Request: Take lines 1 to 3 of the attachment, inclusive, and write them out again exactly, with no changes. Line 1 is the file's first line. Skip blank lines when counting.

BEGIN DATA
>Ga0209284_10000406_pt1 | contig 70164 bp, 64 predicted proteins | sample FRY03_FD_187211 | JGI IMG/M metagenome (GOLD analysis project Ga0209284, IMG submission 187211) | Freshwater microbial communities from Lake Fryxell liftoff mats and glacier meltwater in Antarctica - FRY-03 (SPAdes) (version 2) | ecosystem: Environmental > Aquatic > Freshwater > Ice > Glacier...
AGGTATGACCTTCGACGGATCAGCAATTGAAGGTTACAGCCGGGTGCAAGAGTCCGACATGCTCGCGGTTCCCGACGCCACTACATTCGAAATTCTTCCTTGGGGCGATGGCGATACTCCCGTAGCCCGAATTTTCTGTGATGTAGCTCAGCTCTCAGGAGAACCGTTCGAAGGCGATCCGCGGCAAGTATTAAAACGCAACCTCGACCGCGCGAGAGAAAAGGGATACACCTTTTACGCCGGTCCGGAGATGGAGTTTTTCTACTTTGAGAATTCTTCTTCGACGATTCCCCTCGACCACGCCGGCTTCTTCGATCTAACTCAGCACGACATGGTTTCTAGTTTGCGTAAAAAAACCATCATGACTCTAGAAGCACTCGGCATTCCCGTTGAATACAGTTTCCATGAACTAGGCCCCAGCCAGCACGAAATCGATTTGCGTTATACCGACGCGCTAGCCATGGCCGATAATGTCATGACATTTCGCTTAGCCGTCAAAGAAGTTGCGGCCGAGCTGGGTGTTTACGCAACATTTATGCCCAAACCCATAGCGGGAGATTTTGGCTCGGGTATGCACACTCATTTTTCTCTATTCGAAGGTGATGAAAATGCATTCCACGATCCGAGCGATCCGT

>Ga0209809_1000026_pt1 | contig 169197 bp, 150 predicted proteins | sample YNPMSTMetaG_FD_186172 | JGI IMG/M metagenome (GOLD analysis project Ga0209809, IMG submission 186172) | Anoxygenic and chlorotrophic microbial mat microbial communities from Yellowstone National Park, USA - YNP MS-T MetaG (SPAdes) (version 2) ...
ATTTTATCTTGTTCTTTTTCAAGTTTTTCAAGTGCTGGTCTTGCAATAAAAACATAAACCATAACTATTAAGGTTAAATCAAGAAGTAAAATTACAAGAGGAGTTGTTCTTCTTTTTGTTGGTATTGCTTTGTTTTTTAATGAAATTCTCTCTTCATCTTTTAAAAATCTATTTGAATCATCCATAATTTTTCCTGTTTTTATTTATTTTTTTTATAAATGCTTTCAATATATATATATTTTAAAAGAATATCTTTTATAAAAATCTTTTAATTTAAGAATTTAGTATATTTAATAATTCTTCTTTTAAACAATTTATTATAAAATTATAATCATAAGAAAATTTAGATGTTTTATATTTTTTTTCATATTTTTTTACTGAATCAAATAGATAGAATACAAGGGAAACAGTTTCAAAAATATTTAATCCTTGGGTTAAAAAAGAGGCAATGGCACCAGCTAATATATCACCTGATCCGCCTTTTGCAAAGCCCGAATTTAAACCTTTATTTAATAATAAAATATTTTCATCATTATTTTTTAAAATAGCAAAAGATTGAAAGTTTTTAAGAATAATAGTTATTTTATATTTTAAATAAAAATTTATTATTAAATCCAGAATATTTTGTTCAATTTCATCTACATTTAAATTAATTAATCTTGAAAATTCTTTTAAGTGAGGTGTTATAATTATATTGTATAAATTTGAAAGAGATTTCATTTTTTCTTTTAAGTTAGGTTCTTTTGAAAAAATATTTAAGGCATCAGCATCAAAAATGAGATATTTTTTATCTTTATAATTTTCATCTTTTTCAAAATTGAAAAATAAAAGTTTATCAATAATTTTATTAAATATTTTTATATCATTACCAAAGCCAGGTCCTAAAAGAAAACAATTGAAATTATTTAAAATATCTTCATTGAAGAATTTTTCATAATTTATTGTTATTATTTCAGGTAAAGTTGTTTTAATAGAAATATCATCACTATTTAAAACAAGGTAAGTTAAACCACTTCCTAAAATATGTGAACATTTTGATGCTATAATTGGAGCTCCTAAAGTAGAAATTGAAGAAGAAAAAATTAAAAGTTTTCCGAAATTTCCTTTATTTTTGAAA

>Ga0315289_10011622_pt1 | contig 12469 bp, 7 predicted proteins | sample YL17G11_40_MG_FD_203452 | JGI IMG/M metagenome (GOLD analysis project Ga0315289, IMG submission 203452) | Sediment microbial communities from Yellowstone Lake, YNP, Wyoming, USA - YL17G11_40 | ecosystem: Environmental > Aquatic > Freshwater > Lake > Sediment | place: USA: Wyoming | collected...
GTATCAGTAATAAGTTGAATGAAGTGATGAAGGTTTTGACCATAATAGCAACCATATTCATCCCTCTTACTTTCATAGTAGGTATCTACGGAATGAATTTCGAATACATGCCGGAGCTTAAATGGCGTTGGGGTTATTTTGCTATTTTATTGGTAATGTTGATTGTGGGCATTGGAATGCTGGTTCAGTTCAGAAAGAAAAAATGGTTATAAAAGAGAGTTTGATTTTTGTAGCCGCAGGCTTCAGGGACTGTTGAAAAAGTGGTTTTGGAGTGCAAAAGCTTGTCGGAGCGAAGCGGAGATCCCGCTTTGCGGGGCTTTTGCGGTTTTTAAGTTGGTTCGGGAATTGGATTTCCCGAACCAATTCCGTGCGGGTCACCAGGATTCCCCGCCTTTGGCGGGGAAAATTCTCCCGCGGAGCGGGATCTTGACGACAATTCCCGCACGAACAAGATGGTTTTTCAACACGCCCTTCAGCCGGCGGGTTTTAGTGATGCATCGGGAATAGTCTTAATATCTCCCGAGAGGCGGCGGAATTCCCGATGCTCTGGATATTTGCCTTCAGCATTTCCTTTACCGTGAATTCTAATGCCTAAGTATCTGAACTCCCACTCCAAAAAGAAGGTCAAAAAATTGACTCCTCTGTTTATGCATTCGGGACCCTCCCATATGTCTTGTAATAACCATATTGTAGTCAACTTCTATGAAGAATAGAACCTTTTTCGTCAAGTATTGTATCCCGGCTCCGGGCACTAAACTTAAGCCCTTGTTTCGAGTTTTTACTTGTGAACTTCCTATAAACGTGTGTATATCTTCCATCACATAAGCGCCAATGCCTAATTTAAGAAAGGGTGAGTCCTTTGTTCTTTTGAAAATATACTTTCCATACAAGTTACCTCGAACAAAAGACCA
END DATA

>Ga0209284_10000406_pt1 | contig 70164 bp, 64 predicted proteins | sample FRY03_FD_187211 | JGI IMG/M metagenome (GOLD analysis project Ga0209284, IMG submission 187211) | Freshwater microbial communities from Lake Fryxell liftoff mats and glacier meltwater in Antarctica - FRY-03 (SPAdes) (version 2) | ecosystem: Environmental > Aquatic > Freshwater > Ice > Glacier...
AGGTATGACCTTCGACGGATCAGCAATTGAAGGTTACAGCCGGGTGCAAGAGTCCGACATGCTCGCGGTTCCCGACGCCACTACATTCGAAATTCTTCCTTGGGGCGATGGCGATACTCCCGTAGCCCGAATTTTCTGTGATGTAGCTCAGCTCTCAGGAGAACCGTTCGAAGGCGATCCGCGGCAAGTATTAAAACGCAACCTCGACCGCGCGAGAGAAAAGGGATACACCTTTTACGCCGGTCCGGAGATGGAGTTTTTCTACTTTGAGAATTCTTCTTCGACGATTCCCCTCGACCACGCCGGCTTCTTCGATCTAACTCAGCACGACATGGTTTCTAGTTTGCGTAAAAAAACCATCATGACTCTAGAAGCACTCGGCATTCCCGTTGAATACAGTTTCCATGAACTAGGCCCCAGCCAGCACGAAATCGATTTGCGTTATACCGACGCGCTAGCCATGGCCGATAATGTCATGACATTTCGCTTAGCCGTCAAAGAAGTTGCGGCCGAGCTGGGTGTTTACGCAACATTTATGCCCAAACCCATAGCGGGAGATTTTGGCTCGGGTATGCACACTCATTTTTCTCTATTCGAAGGTGATGAAAATGCATTCCACGATCCGAGCGATCCGT

>Ga0209809_1000026_pt1 | contig 169197 bp, 150 predicted proteins | sample YNPMSTMetaG_FD_186172 | JGI IMG/M metagenome (GOLD analysis project Ga0209809, IMG submission 186172) | Anoxygenic and chlorotrophic microbial mat microbial communities from Yellowstone National Park, USA - YNP MS-T MetaG (SPAdes) (version 2) ...